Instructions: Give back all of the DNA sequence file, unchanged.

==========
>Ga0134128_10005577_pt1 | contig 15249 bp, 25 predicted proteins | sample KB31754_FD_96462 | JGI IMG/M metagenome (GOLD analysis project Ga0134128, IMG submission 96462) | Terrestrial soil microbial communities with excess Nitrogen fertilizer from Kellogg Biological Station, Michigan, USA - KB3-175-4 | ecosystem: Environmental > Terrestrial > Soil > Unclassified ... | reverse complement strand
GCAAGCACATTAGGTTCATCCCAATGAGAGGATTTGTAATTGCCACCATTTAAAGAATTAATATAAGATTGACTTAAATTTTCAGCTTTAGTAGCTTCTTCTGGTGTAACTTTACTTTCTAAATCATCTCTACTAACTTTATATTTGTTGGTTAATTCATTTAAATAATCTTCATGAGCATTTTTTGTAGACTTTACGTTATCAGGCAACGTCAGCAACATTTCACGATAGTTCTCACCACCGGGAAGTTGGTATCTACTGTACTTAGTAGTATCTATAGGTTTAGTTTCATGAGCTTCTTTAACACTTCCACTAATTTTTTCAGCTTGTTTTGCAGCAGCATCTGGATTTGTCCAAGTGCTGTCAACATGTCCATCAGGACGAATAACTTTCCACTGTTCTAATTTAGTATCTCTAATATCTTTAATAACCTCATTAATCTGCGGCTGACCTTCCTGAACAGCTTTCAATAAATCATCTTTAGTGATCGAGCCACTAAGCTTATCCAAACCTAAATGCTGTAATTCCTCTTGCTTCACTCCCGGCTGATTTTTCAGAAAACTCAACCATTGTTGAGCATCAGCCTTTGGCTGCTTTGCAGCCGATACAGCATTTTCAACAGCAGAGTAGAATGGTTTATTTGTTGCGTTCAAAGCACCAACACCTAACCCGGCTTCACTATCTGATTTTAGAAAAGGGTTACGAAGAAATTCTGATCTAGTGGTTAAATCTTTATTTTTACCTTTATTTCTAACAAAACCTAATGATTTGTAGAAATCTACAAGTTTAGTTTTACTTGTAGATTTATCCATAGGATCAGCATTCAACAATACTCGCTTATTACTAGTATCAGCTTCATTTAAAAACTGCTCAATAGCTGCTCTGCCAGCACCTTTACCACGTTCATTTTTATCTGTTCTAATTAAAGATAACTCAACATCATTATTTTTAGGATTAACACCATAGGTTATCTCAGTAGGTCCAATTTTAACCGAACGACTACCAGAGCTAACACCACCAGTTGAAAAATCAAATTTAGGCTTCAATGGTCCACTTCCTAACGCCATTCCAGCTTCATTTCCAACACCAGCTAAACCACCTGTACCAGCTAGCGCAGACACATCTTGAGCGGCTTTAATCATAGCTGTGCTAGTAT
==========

>Ga0134128_10005577_pt1 | contig 15249 bp, 25 predicted proteins | sample KB31754_FD_96462 | JGI IMG/M metagenome (GOLD analysis project Ga0134128, IMG submission 96462) | Terrestrial soil microbial communities with excess Nitrogen fertilizer from Kellogg Biological Station, Michigan, USA - KB3-175-4 | ecosystem: Environmental > Terrestrial > Soil > Unclassified ... | reverse complement strand
GCAAGCACATTAGGTTCATCCCAATGAGAGGATTTGTAATTGCCACCATTTAAAGAATTAATATAAGATTGACTTAAATTTTCAGCTTTAGTAGCTTCTTCTGGTGTAACTTTACTTTCTAAATCATCTCTACTAACTTTATATTTGTTGGTTAATTCATTTAAATAATCTTCATGAGCATTTTTTGTAGACTTTACGTTATCAGGCAACGTCAGCAACATTTCACGATAGTTCTCACCACCGGGAAGTTGGTATCTACTGTACTTAGTAGTATCTATAGGTTTAGTTTCATGAGCTTCTTTAACACTTCCACTAATTTTTTCAGCTTGTTTTGCAGCAGCATCTGGATTTGTCCAAGTGCTGTCAACATGTCCATCAGGACGAATAACTTTCCACTGTTCTAATTTAGTATCTCTAATATCTTTAATAACCTCATTAATCTGCGGCTGACCTTCCTGAACAGCTTTCAATAAATCATCTTTAGTGATCGAGCCACTAAGCTTATCCAAACCTAAATGCTGTAATTCCTCTTGCTTCACTCCCGGCTGATTTTTCAGAAAACTCAACCATTGTTGAGCATCAGCCTTTGGCTGCTTTGCAGCCGATACAGCATTTTCAACAGCAGAGTAGAATGGTTTATTTGTTGCGTTCAAAGCACCAACACCTAACCCGGCTTCACTATCTGATTTTAGAAAAGGGTTACGAAGAAATTCTGATCTAGTGGTTAAATCTTTATTTTTACCTTTATTTCTAACAAAACCTAATGATTTGTAGAAATCTACAAGTTTAGTTTTACTTGTAGATTTATCCATAGGATCAGCATTCAACAATACTCGCTTATTACTAGTATCAGCTTCATTTAAAAACTGCTCAATAGCTGCTCTGCCAGCACCTTTACCACGTTCATTTTTATCTGTTCTAATTAAAGATAACTCAACATCATTATTTTTAGGATTAACACCATAGGTTATCTCAGTAGGTCCAATTTTAACCGAACGACTACCAGAGCTAACACCACCAGTTGAAAAATCAAATTTAGGCTTCAATGGTCCACTTCCTAACGCCATTCCAGCTTCATTTCCAACACCAGCTAAACCACCTGTACCAGCTAGCGCAGACACATCTTGAGCGGCTTTAATCATAGCTGTGCTAGTAT